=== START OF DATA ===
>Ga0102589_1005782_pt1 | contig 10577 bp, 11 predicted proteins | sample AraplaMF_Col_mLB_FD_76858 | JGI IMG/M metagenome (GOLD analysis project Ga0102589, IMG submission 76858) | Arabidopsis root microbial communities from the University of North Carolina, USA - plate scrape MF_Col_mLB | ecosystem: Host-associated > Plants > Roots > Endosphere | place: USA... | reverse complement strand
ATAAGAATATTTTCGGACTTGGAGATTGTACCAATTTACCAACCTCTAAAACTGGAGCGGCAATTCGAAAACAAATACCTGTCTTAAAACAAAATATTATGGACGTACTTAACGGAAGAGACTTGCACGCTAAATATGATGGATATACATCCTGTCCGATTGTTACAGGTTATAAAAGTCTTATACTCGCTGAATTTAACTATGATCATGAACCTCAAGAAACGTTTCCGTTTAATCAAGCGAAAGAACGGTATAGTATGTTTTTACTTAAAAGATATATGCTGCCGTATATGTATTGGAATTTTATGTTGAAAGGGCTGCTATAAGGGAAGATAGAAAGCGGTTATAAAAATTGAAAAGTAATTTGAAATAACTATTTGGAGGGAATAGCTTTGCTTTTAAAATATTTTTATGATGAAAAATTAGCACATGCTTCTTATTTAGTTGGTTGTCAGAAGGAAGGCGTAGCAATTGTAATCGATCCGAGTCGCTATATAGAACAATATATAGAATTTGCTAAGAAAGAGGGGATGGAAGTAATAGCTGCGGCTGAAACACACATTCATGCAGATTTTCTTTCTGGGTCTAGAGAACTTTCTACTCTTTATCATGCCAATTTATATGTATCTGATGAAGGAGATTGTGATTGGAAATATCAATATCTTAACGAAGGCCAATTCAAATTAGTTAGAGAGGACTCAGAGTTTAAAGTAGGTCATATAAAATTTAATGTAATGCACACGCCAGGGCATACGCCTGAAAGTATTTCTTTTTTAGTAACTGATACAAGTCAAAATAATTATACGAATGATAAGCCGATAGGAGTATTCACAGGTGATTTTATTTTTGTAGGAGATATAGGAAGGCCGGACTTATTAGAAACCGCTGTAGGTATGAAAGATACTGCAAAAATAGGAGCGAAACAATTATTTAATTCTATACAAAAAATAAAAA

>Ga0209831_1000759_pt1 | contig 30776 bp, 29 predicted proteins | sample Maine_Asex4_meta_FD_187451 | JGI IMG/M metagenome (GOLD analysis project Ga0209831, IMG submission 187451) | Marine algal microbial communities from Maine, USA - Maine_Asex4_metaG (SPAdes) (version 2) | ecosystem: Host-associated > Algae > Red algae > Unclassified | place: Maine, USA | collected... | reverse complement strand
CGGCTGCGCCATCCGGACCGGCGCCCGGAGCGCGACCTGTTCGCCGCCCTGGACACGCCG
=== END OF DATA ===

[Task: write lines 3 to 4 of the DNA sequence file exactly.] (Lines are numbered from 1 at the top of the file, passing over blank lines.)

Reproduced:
>Ga0209831_1000759_pt1 | contig 30776 bp, 29 predicted proteins | sample Maine_Asex4_meta_FD_187451 | JGI IMG/M metagenome (GOLD analysis project Ga0209831, IMG submission 187451) | Marine algal microbial communities from Maine, USA - Maine_Asex4_metaG (SPAdes) (version 2) | ecosystem: Host-associated > Algae > Red algae > Unclassified | place: Maine, USA | collected... | reverse complement strand
CGGCTGCGCCATCCGGACCGGCGCCCGGAGCGCGACCTGTTCGCCGCCCTGGACACGCCG